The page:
In order to relate light sensitivity of krill in their habitat to that of other species studied for dim light rhythmic processes, we used the radiative transfer model HydroLight 5.2 to characterize the underwater light field during midday twilight (Fig 4). Light input to the model was diffuse downwelling atmospheric spectral irradiance measured near Rijpfjorden during solar noon, with additional parameters and model details described in [28,86]. Model output was scalar spectral irradiance (Eo) from 400 to 700 nm at 10-nm resolution.

To assess krill distributions relative to modeled underwater light, we sampled krill in a single vertically stratified net tow in Rijpfjorden on January 14, 2016 at 06:33 UTC at the approximate location of krill sampling for ERG experiments using a Hydro-Bios Multinet (0.25 m2) with mesh size 180 μm. Nets were lowered to 265 m and programmed to close 200 to 100 m, 100 to 50m, 50 to 20 m, 20 to 0 m. Cod end collections were fixed in 4% formaldehyde, and T. inermis abundances were later enumerated.

All work was carried out according to the Healthy, Safety and Environment guidelines of the local and national authorities for conducting fieldwork on Svalbard (see, and the project was entered into the Research in Svalbard (RiS) database with project number 10624 ( For projects registered in the RiS database and carried out in compliance with the Kings Bay AS, no specific permissions are required for marine work. The work does not include protected or endangered species.

Supporting information

S1 Fig. Midday atmospheric light during Polar Night.

Spectral irradiance time series measured north of Rijpfjorden, Svalbard (80° 37.79N 22° 4.14E) on January 15, 2017 over midday period. (a) Solar (black) and lunar (red) altitude during measurements. Lunar phase was a waning gibbous moon, full on January 12. (b) Ratio of 492 nm (solar/lunar light at sensitivity maximum of krill) [1] and both the 557 nm (green) and 630 nm (red) aurora lines [2]. (c) Time series of EPAR (400 to 700 nm; upper panel) and 492 nm, 557 nm, and 630 nm light (lower panel). (d) Spectral irradiance at 3 time points during the time series shown in (c); with a running mean and 492 nm peaks (black lines), and aurora lines at 557 nm and 630 nm plotted green and red, respectively. For data, see S1 Data.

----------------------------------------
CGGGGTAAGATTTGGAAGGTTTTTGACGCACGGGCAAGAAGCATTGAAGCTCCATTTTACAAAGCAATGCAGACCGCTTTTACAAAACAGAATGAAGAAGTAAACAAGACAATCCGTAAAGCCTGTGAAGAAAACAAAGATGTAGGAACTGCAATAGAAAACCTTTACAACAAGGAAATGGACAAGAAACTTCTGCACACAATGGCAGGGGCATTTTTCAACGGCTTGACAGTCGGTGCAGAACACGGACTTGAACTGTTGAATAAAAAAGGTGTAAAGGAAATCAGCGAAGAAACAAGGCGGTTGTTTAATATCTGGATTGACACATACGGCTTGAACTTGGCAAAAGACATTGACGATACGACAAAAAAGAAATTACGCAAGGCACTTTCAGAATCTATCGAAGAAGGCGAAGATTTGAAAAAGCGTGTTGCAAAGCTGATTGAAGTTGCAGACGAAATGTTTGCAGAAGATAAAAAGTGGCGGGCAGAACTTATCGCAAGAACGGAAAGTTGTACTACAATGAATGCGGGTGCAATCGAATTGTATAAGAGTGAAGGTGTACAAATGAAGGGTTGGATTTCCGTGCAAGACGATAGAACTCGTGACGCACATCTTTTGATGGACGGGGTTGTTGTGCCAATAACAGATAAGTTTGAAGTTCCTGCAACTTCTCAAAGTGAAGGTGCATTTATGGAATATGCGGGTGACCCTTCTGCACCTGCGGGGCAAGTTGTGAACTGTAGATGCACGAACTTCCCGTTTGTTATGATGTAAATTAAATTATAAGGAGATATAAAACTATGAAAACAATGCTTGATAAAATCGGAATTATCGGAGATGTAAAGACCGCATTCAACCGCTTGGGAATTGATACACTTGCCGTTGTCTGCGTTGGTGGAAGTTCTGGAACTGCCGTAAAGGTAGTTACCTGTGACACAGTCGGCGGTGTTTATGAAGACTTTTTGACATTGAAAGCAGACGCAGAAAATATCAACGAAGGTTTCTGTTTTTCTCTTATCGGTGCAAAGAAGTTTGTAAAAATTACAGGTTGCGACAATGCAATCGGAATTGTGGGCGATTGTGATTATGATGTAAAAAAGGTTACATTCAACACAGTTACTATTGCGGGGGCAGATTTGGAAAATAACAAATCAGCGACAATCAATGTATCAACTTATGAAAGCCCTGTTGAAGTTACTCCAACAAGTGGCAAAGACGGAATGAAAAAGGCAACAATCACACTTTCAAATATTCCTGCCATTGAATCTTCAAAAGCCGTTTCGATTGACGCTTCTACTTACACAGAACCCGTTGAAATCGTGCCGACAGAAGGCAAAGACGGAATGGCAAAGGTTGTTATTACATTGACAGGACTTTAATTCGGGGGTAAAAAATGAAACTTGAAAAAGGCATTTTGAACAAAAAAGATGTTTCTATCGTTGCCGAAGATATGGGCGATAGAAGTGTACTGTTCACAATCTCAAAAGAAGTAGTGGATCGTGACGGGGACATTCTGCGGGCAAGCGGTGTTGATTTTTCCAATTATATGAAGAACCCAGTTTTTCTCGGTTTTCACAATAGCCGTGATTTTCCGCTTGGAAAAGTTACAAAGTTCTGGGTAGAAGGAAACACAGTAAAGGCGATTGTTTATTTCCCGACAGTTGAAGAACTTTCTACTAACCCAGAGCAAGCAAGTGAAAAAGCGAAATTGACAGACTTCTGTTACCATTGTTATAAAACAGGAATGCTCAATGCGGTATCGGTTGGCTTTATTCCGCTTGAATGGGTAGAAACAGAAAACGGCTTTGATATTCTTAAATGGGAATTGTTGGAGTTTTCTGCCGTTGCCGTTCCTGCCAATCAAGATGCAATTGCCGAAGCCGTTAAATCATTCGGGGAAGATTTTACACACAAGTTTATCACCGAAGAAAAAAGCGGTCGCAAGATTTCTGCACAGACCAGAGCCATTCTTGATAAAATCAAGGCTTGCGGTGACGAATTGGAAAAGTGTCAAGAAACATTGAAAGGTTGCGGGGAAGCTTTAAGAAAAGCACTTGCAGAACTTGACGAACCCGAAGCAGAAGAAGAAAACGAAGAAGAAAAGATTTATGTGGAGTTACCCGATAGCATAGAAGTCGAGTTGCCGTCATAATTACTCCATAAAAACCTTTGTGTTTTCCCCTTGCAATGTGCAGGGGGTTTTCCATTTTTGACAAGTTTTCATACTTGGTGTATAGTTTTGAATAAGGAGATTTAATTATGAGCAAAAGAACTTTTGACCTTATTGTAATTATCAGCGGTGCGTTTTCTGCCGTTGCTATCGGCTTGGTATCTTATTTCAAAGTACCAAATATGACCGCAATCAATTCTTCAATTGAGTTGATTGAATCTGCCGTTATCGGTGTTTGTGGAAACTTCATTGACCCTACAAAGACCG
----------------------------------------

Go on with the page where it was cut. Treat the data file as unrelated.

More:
S2 Fig. Rhythmic oscillations in krill visual sensitivity.

To test whether Arctic krill (T. inermis) showed rhythmic changes in visual sensitivity, and, in turn, warranted further experiments, we collected an individual krill from Kongsfjorden in January, and immediately prepared it for ERG recording. (a) ERG magnitude (red line = 1.75 hours running mean) is plotted in response to a 50-ms flash of 488-nm light at 3.65 × 109 photons cm−2 s−1. Since this animal was in darkness, subjective solar elevation (negative degrees relative to horizon) is plotted for the collection location. Peaks in ERG response magnitude occurred during the time of subjective night. (b) Lomb–Scargle periodogram for ERG data in (a), resulted in a peak period at 20.4 hours. Dashed line represents significance at the ɑ = 0.05 level. For data, see S2 Data. ERG, electroretinogram.


S1 Table. Period analysis of acoustic backscatter data.

Period (hours) estimates for Kongsfjorden and Rijpfjorden acoustic data (from Fig 2) are provided for discrete depths throughout the water column for January 2018. Periodicity was calculated by Lomb–Scargle periodogram. Gray shading indicates periods within the circadian range (20–28 hours), showing that circadian cycling is spread across the water column. The full moon occurred on January 2.


S1 Data. Light and bioacoustic data for Figs 1 and 2 and S1 Fig.


S2 Data. Electrophysiological and associated data for Figs 3 and 4 and S2 Fig.



We thank the captain and crew of the R/V Helmer Hansen and David Wilcockson for comments improving the manuscript.